One leaker earns a publishing deal, the other goes to prison
“Osama = dead = tequila shots. Greek Town crazy!”
That was the text that woke me on the eve of Sunday the 1st of May 2011. I was a journalism student at the University of Missouri in the town of Columbia. Like any aspiring journalist, I rose immediately, grabbed my camera, and headed to the neighbourhood called Greektown.
Crazy was an understatement. I was astounded to see a mass crowd of American college students partying in the streets to the news of Osama bin Laden’s death. Streets were completely blocked. Police were helpless. Cars were trampled.
Pictures of Bin Laden were being burnt while onlookers cheered. Patriotism was contagious and everyone held or wore an American flag. Continuous ‘U-S-A’ chants were deafening.
Curious as to the general consensus, I asked people their opinions. “He should be hung as a warning”, people said. “Merica!”, others shouted. “I would give anything to be the man who shot that fucker!”
No one cared about the details. Admittedly, people were in the moment. College kids looking for an excuse to party. (It turns out the reaction of my humble mid-western college town was ranked inside America’s top ten celebrations to Bin Ladens death, just behind reactions at the ground zero memorial.) But it took days for the important questions to arise.
How long had this been going on for? What happened to everyone else in the compound? What was with the hasty sea burial? Was it a kill mission from the get-go?
President Obama’s 2011 statement on Bin Laden’s death failed to answer these questions. Instead, Obama went into a highly emotive account of September 11, and its worst images of “the empty seat at the dinner table”, or “parents who would never know the feeling of their child’s embrace”, being unseen to the world.
But Obama assured the American people that “the death of Bin Laden marks the most significant achievement to date in our nation’s effort to defeat Al Qaeda.”
Many believe the death of Bin Laden marks the most significant achievement in Obama’s almost four year reign. Fitting then, that the release of No Easy Day: The Firsthand Account of the Mission That Killed Osama bin Laden, is scheduled for September 11. Not only is this more than a year from the actual event, but also just before the November election.
The book is a first person account of the Bin Laden mission in Abbottabad, Pakistan, written by Navy SEAL team 6 leader under the pseudonym Mark Owen. Owen was identified as Matt Bissonnette in a series of leaks to FOX news.
Owen writes in the book, “it is time to set the record straight about one of the most important missions in U.S. military history.”
According to the book publisher Penguin Group, Owen gives a “blow-by-blow narrative of the assault, beginning with the helicopter crash that could have ended Owen’s life straight through to the radio call confirming Bin Laden’s death.”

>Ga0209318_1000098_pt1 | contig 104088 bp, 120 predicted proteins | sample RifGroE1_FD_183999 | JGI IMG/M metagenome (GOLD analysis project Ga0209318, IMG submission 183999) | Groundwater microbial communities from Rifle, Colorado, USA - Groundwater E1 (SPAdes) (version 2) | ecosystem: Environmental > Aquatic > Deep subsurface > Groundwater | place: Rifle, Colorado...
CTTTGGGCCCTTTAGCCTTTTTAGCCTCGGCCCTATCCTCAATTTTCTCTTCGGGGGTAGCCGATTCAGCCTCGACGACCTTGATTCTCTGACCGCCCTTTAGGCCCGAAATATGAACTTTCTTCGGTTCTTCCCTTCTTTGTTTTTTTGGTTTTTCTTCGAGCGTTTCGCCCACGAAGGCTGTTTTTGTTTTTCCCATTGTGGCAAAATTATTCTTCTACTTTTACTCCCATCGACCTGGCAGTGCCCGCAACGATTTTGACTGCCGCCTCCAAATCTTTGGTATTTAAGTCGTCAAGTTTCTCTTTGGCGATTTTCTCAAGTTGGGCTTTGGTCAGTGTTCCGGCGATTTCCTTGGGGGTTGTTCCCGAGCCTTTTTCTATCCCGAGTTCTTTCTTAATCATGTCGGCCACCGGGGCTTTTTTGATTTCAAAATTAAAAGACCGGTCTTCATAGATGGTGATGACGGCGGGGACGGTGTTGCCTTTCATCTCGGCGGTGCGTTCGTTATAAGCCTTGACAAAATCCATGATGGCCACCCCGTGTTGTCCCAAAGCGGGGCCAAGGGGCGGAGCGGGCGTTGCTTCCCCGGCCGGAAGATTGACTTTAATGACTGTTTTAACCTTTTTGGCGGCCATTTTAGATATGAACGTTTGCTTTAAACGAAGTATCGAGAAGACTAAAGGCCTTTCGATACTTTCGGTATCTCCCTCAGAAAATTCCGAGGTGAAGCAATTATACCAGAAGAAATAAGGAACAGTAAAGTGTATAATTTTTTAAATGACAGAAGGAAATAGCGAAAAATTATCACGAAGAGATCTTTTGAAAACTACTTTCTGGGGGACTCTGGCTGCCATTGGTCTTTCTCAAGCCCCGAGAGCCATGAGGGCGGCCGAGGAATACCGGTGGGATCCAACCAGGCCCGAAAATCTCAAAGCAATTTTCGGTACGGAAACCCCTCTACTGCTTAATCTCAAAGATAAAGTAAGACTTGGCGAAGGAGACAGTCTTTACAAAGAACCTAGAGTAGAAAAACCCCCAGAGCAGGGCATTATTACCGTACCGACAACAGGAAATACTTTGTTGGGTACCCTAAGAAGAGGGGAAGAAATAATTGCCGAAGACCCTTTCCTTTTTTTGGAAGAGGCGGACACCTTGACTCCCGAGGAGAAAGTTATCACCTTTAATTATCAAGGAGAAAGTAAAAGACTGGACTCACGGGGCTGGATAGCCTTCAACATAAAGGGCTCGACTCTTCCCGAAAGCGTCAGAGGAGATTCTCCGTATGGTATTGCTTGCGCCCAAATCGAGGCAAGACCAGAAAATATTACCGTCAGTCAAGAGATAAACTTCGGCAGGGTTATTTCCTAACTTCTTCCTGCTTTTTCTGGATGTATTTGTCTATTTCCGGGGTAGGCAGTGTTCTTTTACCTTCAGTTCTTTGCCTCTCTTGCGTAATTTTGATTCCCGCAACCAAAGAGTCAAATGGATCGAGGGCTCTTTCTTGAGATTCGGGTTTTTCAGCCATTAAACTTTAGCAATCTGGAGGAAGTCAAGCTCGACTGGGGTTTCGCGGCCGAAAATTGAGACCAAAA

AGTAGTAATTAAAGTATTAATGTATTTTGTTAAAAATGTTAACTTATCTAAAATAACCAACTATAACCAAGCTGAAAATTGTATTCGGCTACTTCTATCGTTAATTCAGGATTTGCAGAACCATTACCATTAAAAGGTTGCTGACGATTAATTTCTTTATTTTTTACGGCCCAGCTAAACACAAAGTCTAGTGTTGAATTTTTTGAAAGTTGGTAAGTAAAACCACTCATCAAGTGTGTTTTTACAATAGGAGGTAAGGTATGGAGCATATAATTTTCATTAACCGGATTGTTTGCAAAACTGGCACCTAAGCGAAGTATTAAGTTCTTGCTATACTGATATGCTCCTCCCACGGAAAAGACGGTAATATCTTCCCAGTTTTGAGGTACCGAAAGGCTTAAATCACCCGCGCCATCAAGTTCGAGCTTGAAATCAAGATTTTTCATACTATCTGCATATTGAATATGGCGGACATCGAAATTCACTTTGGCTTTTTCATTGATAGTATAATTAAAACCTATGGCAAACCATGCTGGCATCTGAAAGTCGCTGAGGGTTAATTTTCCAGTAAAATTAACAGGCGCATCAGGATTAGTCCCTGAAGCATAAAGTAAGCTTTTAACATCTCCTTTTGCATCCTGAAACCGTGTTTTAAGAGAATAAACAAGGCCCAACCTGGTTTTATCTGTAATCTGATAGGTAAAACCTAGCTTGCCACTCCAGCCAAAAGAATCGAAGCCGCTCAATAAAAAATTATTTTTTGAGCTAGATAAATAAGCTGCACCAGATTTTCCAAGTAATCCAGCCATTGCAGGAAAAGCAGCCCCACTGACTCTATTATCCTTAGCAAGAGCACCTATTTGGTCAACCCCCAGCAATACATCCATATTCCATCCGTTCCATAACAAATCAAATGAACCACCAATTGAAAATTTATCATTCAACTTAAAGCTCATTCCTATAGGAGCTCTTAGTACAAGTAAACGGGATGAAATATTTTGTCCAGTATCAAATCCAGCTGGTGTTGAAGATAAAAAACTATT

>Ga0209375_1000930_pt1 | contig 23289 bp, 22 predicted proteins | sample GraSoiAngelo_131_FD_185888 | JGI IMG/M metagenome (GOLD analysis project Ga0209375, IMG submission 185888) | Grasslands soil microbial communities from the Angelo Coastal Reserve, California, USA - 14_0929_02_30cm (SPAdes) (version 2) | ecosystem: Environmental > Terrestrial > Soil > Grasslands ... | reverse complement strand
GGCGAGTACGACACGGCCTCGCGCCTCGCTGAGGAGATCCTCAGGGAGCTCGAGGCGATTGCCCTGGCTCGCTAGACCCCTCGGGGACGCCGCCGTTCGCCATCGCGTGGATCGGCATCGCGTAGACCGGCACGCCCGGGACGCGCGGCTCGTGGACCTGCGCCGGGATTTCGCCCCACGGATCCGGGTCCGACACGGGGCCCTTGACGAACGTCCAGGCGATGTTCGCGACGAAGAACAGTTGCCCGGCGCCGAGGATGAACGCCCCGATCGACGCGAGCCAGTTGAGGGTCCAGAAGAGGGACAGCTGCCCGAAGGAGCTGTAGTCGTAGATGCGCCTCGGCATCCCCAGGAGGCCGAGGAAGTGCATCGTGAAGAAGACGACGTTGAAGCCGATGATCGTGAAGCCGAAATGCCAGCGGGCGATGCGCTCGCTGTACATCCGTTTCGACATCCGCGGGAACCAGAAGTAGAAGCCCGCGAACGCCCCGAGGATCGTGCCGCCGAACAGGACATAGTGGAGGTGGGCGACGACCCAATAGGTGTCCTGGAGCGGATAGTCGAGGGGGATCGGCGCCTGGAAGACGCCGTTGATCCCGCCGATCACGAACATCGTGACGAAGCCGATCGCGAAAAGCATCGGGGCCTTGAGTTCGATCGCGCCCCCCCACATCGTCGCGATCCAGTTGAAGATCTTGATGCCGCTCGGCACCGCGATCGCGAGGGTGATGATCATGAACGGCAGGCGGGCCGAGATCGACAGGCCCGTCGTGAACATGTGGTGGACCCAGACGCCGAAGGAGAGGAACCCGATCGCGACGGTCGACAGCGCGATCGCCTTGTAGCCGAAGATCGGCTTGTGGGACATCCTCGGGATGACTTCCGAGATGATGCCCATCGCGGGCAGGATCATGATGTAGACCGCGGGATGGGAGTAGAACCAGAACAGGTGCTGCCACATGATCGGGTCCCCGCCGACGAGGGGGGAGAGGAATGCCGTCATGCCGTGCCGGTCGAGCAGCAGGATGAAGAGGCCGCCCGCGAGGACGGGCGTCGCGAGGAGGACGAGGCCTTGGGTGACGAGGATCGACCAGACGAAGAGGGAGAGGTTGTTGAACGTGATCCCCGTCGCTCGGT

In relation to the book, Governor Romney has accused President Obama’s foreign policy as a “national security crisis” at a speech to the national convention of the Veterans of Foreign Wars in Reno, Nevada.
“It betrays our national interest”, said Romney, “it compromises our men and women in the field. And it demands a full and prompt investigation by a special council, with explanation and consequence…the time for stonewalling is over.”
The Pentagon, CIA or White House Officials say they have not yet reviewed the content of the book, nor was it submitted to U.S. government officials - a publishing protocol for any publications divulging highly classified information.
Lt. Cmdr. Chris Servello, a Navy spokesman, stated “any service member who discloses classified or sensitive information could be subject to prosecution.”
Such was the case for Bradley Manning in May 2010, who was accused of releasing thousands of US military documents, including Collateral Damage, to Wikileaks while employed under a top secret SCI clearance. Manning has spent over 800 days being held by the US military, facing 22 espionage charges and life in prison.
So how is Manning in jail, and Owens about to become a best-selling author? Both expose top secret government information. One simply favours President Obama, while the other does not.
One broke the law to expose a truth that was heroic, righteous and noble. While the other broke the law to expose a truth that was blasphemous, harsh and disloyal.
Although proceeds from the book will be donated to charities that benefit families of fallen Navy SEALs, this is hypocrisy at its finest. The historic event during the War on Terror needed transparency when it was timely, not a year later.
Let’s not let it take a few days like it did in Greektown to raise the real questions. It’s unacceptable for it to take an entire year for the facts of “the most significant achievement to date in [America’s] effort to defeat Al Qaeda”, according to president Obama, to be revealed.
Selective secret-sharing and/or silencing is not OK.
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